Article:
The political opportunity for Rajinikanth has come and gone
Rajinikanth is still loved and adored by his fans and, without doubt, is a popular entertainer. But it is highly unlikely that he could encash that popularity in politics.Updated: Dec 12, 2016 18:15 IST
Former Tamil Nadu chief minister J Jayalalithaa and Tamil actor Rajinikanth were neighbours at Poes Garden for decades but not friends. The streets leading to Poes Garden have many a tale to tell about how the ground shook when the two titans confronted each other.
And that’s why when the Superstar, as Rajinikanth is called, spoke on Sunday about the former CM as a “Kohinoor diamond” and large-hearted, everyone sat up and took notice. At a condolence meeting organised by the association for film artistes for the former CM and journalist-actor Cho Ramaswamy, he said: “I had hurt her [Jaya]. I was a key reason for her (party’s) defeat.” He was referring to his 1996 statement: “If Jayalalithaa is voted back to power, even god cannot save Tamil Nadu.”
This was a time when Rajinikanth was, perhaps, at the zenith of his popularity as an actor with movies like Baasha. His dialogues in the movie, “Naan oru thadava sonna, nooru thadava sonna maadiri” (Anything I say once is equivalent to saying it a hundred times) had become a popular statement. Needless to say, it influenced the elections as well. Of the 234 seats in the assembly, Jayalalithaa’s AIADMK won four. And Jayalalithaa lost from the two seats she contested.
There’s a story, probably apocryphal, about the rivalry between the two. Once the actor’s car was stopped by the security personnel who were clearing the road to the CM to move. Annoyed by the inconvenience, Rajinikanth got out of the car, stood on the road and lit a cigarette (Some say he walked to the nearby roadside vendor and bought a cigarette). In no time, the area was mobbed by fans and created a scare for the CM’s security personnel. Rajinikanth, the Superstar, had sent a message.
But that was then, and much water has flowed under the bridge.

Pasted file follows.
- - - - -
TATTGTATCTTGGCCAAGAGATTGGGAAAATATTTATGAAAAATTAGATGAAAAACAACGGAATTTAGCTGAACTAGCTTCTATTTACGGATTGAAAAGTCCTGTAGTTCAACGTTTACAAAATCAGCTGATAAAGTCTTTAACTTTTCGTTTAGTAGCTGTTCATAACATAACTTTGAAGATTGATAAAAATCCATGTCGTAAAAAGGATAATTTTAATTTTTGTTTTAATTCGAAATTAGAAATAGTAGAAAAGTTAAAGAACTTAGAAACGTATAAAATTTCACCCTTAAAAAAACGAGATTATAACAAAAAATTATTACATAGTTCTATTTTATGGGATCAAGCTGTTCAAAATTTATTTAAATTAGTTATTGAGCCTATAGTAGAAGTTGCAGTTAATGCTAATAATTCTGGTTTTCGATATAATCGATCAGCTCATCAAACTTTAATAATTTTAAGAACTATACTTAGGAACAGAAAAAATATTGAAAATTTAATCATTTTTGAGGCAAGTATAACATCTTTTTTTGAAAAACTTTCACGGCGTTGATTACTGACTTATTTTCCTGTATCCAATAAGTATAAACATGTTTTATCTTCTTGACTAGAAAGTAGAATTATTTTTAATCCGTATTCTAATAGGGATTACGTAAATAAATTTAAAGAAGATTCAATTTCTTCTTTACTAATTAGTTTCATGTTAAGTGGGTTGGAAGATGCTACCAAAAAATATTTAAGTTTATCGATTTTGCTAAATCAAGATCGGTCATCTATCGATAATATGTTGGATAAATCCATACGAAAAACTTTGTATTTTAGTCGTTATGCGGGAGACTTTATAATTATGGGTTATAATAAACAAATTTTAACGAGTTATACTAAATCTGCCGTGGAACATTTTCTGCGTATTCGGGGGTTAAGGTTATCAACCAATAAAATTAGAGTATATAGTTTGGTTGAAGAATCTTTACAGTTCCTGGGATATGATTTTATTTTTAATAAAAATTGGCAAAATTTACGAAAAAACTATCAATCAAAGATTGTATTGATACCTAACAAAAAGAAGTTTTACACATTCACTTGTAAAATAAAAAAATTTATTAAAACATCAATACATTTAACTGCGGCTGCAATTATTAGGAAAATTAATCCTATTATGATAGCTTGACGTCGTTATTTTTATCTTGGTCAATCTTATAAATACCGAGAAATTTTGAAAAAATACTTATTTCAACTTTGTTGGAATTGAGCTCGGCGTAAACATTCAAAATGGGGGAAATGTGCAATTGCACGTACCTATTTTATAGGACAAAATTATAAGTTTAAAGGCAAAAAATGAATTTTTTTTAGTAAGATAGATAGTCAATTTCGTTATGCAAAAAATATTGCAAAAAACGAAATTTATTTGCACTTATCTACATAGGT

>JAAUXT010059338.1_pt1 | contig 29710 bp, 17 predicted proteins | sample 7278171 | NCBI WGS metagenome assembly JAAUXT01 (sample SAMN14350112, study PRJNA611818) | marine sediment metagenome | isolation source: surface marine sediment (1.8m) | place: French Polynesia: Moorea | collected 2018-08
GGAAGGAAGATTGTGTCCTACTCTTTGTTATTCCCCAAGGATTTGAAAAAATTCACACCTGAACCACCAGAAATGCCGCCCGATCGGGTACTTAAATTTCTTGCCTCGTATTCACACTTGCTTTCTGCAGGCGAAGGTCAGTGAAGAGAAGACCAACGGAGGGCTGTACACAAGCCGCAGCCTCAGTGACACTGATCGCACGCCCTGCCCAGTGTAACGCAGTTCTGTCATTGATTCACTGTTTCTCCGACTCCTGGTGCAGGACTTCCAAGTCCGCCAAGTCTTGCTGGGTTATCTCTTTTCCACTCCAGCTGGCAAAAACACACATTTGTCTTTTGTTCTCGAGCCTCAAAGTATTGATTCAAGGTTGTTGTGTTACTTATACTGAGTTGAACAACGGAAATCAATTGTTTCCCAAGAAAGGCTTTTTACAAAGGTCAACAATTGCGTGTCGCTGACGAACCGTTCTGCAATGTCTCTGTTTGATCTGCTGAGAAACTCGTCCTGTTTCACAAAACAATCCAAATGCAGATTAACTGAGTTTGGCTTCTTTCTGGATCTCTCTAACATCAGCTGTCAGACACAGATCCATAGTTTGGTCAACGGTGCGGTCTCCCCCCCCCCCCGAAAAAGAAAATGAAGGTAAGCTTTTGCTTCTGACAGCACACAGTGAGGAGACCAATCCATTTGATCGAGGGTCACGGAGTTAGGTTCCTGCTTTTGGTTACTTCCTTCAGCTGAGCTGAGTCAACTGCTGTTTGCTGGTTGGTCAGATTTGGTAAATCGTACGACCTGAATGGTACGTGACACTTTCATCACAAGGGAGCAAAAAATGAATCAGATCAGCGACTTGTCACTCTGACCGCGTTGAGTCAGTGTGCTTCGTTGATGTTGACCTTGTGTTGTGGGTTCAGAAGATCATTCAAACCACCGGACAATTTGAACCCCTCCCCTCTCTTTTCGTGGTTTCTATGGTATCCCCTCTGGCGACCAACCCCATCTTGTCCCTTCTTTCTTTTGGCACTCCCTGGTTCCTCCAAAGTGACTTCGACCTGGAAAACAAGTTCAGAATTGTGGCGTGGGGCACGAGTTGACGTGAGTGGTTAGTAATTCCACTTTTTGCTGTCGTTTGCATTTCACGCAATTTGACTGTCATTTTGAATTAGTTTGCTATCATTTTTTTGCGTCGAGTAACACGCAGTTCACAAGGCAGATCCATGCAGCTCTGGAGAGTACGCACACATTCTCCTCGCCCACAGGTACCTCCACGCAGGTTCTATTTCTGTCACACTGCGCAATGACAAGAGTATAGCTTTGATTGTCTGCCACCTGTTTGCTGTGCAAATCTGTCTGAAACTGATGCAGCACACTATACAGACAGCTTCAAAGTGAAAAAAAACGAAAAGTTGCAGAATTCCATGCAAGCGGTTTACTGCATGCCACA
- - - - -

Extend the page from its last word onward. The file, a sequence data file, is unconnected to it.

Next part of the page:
Today, many cinema and political observers feel that Rajinikanth’s time has come and gone.
“He could have clinched it then, in 1996, but he didn’t,” says G Babujayakumar, a senior journalist in Chennai. “That was a time when Rajinikanth had spoken against what was seen as a bad government.”
“He didn’t use that window, and now it has gone. Nobody wants him in politics now. Interestingly, it was the events then that inspired [actor] Vijayakanth to later enter politics.”
A film-maker, who did not want to be named, feels the same. “No one takes his political ambitions, if there are any, seriously. Today even his movies are tanking. Back then, any movie of his was minimum a blockbuster. Not anymore,” she said.
One of the reasons for speculations surrounding Rajinikanth’s political foray is his personal camaraderie with Prime Minister Narendra Modi. It should not be forgotten that in April 2014, just before the polls, Modi while campaigning in Chennai called on Rajinikanth. Though it was a “courtesy call” many saw political undertones to it. With the demise of Jayalalithaa, it is expected that a politically ambitious BJP would try to strengthen its presence in Tamil Nadu.
Kombai S Anwar, a political analyst and documentary film-maker, feels that it won’t be that easy for Rajinikanth. “Just because you’re a popular actor it does not mean an easy entry into Tamil politics. MGR was wedded to the Dravidian movement and that helped him in politics. His contemporary Shivaji Ganeshan came a cropper in politics,” says Anwar.
“Last election had a strong message and that was the consolidation of the Dravidian vote. Rajinikanth (in many ways) is not identified as the son of the soil. Vijayakanth fits that role more.”
Rajinikanth is still loved and adored by his fans and, without doubt, is a popular entertainer. But it is highly unlikely that he could encash that popularity in politics.
Today is Rajinikanth’s 67th birthday, and if there was one wish a fan could ask the Superstar, it is: Please stay away from politics.